The Dailies. June 8
Did you work on your language today? Create any new rules of grammar or syntax? New progress on a script? New words in your lexicon?
On the other hand, do any excavating or reading or enjoying stuff you’ve already created? Do you have any favorites to share?
How did you conlang today?0
3 thoughts on “The Dailies. June 8”
More for Nahul.
wesá (v) I came; lo-wes ‘to come’
karo (n) large rock
hutet (n) danger
hutetil (adj) dangerous
patá (n) teeth. This word is plural in its basic form, so you don’t add a plural prefix o it. Not to be confused with pathá, ‘sky’ (pronounced nearly the same, but unrelated).
gupatá (n) tooth, with the addition of gu, ‘one’. (The standard way in Nahul of making a singular out of a base-plural noun.)
batá (n) fangs. Also plural in its basic form.
gubatá (n) a single fang
sanin (n) nails; plural in its basic form
gusanin (n) a single nail
zanin (n) claws; plural in its basic form
guzanin (n) a single claw
One other thing I’ve thought about regarding Nahul. This is a bit embarrassing because it’s going to sound so sloppy, but… I read that a number of languages use the same word to mean both “and” and “with” depending on context, and I thought Nahul would have that, too. So I’ve used da for both, although I haven’t used the ‘with’ sense much yet. However, I hadn’t thought of checking if the RL languages that do that are case-marking ones or not.
Nahul does mark case on its nouns, if not extensively: nominative, genitive, and an all-purpose object/oblique case which is supplemented with prepositions when not used for the accusative. (So there’s not even a distinct dative case in terms of noun declensions.) So the object/oblique case has always been used after prepositions, in a rather Germanic way.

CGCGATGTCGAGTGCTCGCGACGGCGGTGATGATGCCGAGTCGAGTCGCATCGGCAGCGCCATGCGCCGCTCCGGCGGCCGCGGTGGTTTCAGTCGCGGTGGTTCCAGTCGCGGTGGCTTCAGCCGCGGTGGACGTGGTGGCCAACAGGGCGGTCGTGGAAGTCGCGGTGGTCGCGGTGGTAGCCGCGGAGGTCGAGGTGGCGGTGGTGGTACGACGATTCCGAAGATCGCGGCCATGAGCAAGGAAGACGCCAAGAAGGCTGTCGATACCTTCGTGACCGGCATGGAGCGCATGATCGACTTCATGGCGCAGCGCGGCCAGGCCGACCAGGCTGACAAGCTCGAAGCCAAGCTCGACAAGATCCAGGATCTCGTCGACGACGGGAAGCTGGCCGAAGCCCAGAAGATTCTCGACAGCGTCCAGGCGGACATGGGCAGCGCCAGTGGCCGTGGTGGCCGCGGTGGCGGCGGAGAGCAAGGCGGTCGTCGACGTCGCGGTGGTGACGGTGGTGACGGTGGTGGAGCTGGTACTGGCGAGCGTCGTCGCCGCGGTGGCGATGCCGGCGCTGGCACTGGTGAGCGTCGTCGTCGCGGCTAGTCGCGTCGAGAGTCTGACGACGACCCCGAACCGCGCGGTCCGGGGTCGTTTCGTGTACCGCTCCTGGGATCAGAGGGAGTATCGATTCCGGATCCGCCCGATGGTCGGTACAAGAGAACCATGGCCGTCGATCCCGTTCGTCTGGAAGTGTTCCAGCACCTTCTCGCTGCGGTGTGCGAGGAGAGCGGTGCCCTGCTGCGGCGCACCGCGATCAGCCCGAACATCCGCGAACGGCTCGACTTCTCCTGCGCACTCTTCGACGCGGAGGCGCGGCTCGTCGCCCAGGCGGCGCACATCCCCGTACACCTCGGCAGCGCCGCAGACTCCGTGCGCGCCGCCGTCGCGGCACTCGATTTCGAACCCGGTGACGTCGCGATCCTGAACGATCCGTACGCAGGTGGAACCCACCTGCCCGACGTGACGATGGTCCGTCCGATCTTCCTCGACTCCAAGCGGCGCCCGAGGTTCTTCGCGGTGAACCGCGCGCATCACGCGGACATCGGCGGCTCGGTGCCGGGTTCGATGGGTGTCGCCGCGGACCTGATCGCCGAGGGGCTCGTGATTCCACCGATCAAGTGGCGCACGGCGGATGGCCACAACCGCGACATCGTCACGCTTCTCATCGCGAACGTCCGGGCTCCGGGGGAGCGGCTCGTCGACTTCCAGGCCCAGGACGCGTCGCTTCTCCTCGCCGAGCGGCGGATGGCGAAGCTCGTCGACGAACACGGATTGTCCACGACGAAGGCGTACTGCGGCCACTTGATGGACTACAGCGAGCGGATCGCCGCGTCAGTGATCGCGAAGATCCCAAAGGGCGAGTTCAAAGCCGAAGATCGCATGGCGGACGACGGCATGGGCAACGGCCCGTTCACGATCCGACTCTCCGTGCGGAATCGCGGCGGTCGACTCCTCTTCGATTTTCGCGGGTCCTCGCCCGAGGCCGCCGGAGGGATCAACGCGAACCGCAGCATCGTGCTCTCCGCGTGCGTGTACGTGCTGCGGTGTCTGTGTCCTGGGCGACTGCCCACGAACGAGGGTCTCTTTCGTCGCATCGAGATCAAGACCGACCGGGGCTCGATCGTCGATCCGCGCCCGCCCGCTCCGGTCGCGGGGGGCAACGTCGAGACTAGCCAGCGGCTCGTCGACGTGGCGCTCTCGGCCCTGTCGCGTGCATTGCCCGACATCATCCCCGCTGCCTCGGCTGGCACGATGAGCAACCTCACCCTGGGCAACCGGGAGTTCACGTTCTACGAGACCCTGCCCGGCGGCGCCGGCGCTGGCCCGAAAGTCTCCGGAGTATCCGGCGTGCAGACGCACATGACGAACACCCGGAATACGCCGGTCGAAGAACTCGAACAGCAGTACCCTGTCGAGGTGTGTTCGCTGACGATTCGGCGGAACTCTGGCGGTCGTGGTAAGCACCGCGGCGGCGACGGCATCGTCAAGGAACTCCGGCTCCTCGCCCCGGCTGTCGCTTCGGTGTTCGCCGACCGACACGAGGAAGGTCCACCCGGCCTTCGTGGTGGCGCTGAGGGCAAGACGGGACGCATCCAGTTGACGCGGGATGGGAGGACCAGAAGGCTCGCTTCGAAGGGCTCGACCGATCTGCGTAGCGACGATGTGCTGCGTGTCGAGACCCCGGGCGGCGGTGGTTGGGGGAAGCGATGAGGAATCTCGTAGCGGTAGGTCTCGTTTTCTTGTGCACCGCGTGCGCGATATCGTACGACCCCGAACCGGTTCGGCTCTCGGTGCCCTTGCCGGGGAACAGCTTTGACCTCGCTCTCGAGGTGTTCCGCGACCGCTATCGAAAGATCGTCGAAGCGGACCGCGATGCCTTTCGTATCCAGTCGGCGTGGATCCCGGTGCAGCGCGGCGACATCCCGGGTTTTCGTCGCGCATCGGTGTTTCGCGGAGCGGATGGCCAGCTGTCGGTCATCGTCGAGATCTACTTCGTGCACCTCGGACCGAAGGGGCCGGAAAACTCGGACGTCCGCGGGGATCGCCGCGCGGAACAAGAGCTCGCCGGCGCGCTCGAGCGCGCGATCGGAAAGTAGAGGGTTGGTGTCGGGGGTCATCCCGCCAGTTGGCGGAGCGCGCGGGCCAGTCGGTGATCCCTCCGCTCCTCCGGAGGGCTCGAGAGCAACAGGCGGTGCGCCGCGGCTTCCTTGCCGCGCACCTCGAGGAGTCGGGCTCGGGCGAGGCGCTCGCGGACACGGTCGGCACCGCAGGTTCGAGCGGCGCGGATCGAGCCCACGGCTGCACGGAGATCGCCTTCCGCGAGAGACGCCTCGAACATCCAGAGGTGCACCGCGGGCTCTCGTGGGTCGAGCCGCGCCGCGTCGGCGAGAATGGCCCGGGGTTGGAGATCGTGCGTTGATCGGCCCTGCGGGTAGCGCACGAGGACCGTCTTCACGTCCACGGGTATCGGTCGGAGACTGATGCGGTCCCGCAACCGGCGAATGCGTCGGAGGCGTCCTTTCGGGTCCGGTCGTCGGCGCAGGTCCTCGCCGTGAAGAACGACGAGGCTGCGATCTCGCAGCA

Now, the equivalent of ‘with’ might not count as a true preposition, but it is also always followed by object case forms in Germanic languages, unlike words like ‘and’ where it depends on the surrounding sentence. I wanted to translate a sentence where the Nahul word da would be used in both senses. Should I use object case in the sense that corresponds to ‘with’ in English? Or was that too hidebound?
I decided that I would do that with this sentence, but that I’d try not to jump to that directly everytime I translated English “with” or Swedish “med” into Nahul. Probably in Nahul the ‘and’ sense is used even more than in English/Swedish, and the ‘with’ sense less. The most “with-like” uses would get object case, but not all of them.
If that makes any sense at all?
Here’s how the clause I wanted to translate came out. (It’s part of a larger text, twelve lines in all, which I’ll post later.)
Danger may come with fangs and claws.
Wesezó hutet da batán da zaninat.
I don’t have anything intelligent to add concerning whether case marking affects your prepositions and how they’re used, but I do love your words and how many came out of that sentence.